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Description - Male: Rivals the Black Francolin as the most attractive Asian francolin, for which it bears some resemblance. Males have a white cheek-patch that extends beneath the eye and a white throat which is separated by a black bar; a black bar separates the white cheek-patch from a rufous stripe that extends above the eye to the back of the head; overall body plumage mottled black and white.
Description - Female: Females similar to male, but duller and lack spurs.
Status in Captivity: Unknown; was once seen (like other francolins) in American aviaries, but has since disappeared. The last record I could find was an article in an early 1980s issue of the Gazette regarding some new lines imported.
Rather the following be a false rumor or the truth, it is a troubling
statement and I heard from a reputable source. In the many years of research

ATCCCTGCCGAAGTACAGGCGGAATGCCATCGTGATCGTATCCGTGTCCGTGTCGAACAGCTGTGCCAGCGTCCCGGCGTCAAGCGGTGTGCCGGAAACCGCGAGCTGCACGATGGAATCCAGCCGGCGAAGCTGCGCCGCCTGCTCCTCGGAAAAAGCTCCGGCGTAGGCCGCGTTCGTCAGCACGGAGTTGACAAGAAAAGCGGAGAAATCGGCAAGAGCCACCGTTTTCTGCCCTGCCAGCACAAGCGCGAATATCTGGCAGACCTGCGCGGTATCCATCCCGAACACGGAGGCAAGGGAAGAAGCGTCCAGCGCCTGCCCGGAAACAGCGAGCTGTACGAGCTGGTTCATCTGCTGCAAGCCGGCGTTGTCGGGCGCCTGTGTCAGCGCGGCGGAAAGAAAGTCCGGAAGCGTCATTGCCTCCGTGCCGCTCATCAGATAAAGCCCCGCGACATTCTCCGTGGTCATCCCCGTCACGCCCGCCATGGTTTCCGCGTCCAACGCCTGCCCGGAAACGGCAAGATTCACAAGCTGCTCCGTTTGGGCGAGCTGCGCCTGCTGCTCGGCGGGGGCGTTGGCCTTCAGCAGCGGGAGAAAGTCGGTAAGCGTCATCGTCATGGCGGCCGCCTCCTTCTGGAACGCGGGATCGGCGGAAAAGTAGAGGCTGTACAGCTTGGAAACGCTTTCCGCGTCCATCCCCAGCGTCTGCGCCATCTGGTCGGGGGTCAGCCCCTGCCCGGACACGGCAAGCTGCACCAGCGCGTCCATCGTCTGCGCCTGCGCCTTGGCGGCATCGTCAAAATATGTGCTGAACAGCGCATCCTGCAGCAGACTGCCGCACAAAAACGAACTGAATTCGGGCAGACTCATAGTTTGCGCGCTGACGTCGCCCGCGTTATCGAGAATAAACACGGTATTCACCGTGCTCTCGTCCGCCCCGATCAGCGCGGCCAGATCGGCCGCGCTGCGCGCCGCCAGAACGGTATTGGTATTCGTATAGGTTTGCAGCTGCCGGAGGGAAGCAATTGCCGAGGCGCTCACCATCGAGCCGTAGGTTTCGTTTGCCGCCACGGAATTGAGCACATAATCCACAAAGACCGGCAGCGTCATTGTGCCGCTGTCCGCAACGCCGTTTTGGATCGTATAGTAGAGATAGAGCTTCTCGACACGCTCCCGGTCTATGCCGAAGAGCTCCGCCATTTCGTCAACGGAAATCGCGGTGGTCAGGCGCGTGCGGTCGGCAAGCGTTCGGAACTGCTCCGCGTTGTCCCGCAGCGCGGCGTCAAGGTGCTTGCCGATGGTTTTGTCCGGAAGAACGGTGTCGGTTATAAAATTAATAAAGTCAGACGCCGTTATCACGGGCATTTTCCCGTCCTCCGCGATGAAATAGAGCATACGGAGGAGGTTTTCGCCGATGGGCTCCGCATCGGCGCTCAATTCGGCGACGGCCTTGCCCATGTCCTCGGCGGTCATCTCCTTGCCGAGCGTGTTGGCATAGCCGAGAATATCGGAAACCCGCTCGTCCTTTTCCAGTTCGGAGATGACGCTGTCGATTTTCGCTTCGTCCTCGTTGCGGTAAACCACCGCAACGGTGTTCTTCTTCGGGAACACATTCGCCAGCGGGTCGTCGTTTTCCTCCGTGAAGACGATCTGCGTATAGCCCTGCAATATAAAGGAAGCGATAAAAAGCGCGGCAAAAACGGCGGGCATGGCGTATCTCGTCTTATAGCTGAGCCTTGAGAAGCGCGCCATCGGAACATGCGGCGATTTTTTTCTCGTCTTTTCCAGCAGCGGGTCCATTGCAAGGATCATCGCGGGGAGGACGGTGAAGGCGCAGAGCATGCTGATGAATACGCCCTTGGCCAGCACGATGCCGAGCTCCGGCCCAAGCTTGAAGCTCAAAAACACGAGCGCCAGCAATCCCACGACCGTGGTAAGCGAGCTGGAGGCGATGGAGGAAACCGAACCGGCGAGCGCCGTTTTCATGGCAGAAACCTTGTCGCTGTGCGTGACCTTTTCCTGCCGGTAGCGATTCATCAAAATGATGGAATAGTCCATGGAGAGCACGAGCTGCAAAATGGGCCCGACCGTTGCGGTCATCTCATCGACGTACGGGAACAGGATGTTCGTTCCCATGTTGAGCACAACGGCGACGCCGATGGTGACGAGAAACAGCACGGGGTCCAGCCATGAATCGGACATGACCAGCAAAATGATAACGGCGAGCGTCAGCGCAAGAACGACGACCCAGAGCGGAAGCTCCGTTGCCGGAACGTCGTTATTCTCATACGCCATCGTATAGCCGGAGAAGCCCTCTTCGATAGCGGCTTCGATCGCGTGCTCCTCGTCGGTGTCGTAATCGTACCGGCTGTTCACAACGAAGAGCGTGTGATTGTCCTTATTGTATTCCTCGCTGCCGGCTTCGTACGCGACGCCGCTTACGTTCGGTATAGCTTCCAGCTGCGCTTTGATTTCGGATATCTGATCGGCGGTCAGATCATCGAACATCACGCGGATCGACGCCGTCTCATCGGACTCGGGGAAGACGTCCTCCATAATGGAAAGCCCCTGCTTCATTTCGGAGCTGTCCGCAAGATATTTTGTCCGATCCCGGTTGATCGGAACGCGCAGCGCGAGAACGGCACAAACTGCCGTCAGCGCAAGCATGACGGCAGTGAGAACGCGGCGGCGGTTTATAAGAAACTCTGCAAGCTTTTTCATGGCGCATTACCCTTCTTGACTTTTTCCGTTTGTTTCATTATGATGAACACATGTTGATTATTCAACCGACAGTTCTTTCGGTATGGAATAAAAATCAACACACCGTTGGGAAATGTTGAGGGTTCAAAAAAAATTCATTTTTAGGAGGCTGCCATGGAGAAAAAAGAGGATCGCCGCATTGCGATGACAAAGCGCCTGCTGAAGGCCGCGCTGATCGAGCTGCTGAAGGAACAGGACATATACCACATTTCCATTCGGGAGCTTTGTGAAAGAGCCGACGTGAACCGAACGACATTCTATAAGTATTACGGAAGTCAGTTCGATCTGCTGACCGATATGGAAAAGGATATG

and networking for this site and my own collection, I often would ask long-time
breeders about "lost" species such as the Chinese Francolin. In 2004, a
well-known North American pheasant keeper mentioned to me that he knew of
another well-known breeder (the name was not given to me in the conversation)
that had reared many Chinese Francolin, but was "unable to get the right
price" for the offspring and "would rather knock them in the head". I was
told that he still has several in his freezer. I was shocked at the statement,
but such an attitude is extremely prevalent in aviculture and this species
may be lost in American aviculture thanks to this sheer disregard for conservation aviculture.
Bibliography and Further Reading
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